Parenting is rough. Everyday I put my son’s needs in front of my own and focus almost all of my attention on him and his well being. It’s no secret, my son can be a challenge sometimes. He can be a little monkey running around screaming and jumping one minute and an angel the next.
How can I reduce all of this chaos? By becoming a more empathetic parent. Embracing empathy allows me to understand my son better, have an easier time relating to him and helping him with his struggles.
What is empathy?
Empathy is defined as understanding what it’s like to be in another person’s shoes.
In my lawyer/educator life I’m working on a certificate course for JD students. One of the main topics is how to increase empathy in our students. Harvard Business Review defines empathy as a vital leadership skill and many business journals tout the importance of emotional intelligence and communication skills for new graduates.
Since I started working on the course, I’ve been thinking about how empathy can not only benefit us in business, but with our kids as well.
Why is empathy important in parenting?
Our lives are so busy and hectic that we aren’t always thinking about what it’s like to be in our child’s shoes. How is he feeling? Is it scary to go swimming by himself for the first time? Is he sad that his grandparents are away on a vacation?
Considering these feelings and parenting empathetically can help you improve your relationship with your child. By fostering empathy you are showing your child that he can trust you, that you’ll understand and help if he is upset. Not only does this reassure him, but it can also help with reigning in negative behavior.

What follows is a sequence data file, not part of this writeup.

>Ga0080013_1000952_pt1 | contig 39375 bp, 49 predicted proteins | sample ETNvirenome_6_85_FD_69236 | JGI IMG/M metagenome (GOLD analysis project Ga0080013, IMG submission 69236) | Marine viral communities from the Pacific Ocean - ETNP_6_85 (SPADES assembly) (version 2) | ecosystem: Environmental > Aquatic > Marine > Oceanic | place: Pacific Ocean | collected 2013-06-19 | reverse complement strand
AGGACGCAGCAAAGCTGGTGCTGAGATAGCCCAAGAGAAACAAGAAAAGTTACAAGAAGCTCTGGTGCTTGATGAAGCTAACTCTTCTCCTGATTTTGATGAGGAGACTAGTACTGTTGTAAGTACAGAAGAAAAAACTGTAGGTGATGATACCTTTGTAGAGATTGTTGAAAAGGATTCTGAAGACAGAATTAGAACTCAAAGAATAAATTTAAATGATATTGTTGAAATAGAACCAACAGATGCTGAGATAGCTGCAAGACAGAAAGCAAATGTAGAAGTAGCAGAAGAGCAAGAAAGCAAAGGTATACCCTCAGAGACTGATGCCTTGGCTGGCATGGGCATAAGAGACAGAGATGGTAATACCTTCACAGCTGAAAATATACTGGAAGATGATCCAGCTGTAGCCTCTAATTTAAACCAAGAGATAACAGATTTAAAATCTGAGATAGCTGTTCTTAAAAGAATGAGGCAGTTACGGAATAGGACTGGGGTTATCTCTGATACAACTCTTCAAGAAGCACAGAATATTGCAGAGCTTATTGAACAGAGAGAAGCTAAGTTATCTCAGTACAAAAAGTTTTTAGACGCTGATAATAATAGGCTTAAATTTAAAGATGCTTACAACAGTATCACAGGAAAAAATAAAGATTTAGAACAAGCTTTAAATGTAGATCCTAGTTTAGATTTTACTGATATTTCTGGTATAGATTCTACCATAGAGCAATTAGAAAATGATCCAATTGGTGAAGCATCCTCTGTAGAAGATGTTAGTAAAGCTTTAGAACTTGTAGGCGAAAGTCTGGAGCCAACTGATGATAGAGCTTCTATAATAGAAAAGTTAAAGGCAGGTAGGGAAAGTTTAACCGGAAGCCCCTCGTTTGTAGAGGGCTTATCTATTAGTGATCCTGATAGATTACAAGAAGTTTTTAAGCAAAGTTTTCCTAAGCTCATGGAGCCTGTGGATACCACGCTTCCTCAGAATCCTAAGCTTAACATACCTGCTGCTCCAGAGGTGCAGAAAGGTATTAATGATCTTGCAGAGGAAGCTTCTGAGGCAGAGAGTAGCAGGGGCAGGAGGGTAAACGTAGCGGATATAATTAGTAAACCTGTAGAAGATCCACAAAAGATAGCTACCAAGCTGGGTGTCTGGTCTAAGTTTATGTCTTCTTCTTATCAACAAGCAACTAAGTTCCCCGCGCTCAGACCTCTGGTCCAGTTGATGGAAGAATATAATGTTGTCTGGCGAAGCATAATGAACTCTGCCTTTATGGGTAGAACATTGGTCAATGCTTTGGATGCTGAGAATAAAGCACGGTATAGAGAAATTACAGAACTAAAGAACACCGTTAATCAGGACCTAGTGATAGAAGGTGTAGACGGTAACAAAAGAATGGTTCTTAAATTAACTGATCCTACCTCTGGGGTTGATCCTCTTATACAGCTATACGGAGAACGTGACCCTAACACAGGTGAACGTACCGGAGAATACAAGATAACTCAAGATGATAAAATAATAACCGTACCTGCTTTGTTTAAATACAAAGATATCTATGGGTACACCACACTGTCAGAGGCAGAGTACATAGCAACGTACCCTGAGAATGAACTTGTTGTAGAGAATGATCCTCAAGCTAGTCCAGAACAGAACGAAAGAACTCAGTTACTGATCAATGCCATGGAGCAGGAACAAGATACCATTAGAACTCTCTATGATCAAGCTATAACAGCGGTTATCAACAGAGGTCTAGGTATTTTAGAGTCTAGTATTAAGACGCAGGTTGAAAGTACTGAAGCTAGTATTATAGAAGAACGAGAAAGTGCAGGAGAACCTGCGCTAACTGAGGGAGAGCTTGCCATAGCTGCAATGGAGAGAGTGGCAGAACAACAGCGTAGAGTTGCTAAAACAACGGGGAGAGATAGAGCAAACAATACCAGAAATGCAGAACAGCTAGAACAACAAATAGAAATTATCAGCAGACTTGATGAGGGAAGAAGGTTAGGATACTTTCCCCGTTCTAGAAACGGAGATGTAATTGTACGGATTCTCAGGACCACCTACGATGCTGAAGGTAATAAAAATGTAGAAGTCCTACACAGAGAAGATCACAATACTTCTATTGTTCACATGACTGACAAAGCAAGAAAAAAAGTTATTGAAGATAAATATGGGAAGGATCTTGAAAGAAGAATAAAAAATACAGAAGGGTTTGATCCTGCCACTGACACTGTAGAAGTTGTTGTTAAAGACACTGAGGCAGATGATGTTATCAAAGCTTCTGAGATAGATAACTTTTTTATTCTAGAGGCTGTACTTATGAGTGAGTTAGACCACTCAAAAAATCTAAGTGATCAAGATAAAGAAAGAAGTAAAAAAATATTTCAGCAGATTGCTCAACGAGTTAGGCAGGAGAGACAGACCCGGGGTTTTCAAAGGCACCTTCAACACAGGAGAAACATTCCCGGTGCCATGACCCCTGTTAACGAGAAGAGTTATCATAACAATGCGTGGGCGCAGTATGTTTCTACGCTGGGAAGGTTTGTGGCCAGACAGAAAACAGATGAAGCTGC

This understanding will also go far as your child gets older. If you’re harsh and overly strict with your children at a young age, they won’t trust you but may fear you instead. Being scared of you won’t encourage your child to approach you for help or advice. On the other hand, when your child trusts you, he will be reassured and know that it’s ok to speak to you about any issues he may have.
Personally, I’d rather have my son be open and willing to reach out to me when he’s upset because he trusts me than have a perfectly behaved but fearful child.
How Can You Become a More Empathetic Parent?
Being a more empathetic parent means that you are able to sense how your child is feeling at a given time, as well as acting with compassion and understanding.
Here are some small and easy to implement strategies that have worked for us:
- Listen to your kids and listen actively – when your child is upset don’t get upset at him, listen to what’s bothering him. Demonstrate to him that you hear what he’s saying. One way of doing this is by repeating back to him what he’s telling you but using different language.
- Pay attention to the little things – is there a trigger that is upsetting your child? Can you get rid of it?
- Don’t trample your child’s emotions
- What does your child love to do? Try and do it more often with him
- Pay attention to what he doesn’t like as well
- Try to be present
- Check in with him every once in a while
- Try to be more patient
- Let him solve his problem on his own but be there to help
Are you working on becoming a more empathetic parent? How are you doing it?